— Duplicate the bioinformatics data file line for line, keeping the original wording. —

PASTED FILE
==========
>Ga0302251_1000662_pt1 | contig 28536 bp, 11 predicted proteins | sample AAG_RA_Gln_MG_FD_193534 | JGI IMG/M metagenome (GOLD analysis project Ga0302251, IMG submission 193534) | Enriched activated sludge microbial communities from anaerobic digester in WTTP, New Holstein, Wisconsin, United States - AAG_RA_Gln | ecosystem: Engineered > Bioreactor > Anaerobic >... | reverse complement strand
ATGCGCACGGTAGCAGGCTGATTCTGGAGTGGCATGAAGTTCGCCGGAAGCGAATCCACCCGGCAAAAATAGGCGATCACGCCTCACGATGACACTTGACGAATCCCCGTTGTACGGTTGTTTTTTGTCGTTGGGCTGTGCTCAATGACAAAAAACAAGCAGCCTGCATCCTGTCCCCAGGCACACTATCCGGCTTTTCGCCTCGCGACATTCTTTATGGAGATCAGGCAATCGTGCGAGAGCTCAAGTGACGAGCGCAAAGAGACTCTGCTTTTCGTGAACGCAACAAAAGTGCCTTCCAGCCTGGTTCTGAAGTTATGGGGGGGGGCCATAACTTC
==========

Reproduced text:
>Ga0302251_1000662_pt1 | contig 28536 bp, 11 predicted proteins | sample AAG_RA_Gln_MG_FD_193534 | JGI IMG/M metagenome (GOLD analysis project Ga0302251, IMG submission 193534) | Enriched activated sludge microbial communities from anaerobic digester in WTTP, New Holstein, Wisconsin, United States - AAG_RA_Gln | ecosystem: Engineered > Bioreactor > Anaerobic >... | reverse complement strand
ATGCGCACGGTAGCAGGCTGATTCTGGAGTGGCATGAAGTTCGCCGGAAGCGAATCCACCCGGCAAAAATAGGCGATCACGCCTCACGATGACACTTGACGAATCCCCGTTGTACGGTTGTTTTTTGTCGTTGGGCTGTGCTCAATGACAAAAAACAAGCAGCCTGCATCCTGTCCCCAGGCACACTATCCGGCTTTTCGCCTCGCGACATTCTTTATGGAGATCAGGCAATCGTGCGAGAGCTCAAGTGACGAGCGCAAAGAGACTCTGCTTTTCGTGAACGCAACAAAAGTGCCTTCCAGCCTGGTTCTGAAGTTATGGGGGGGGGCCATAACTTC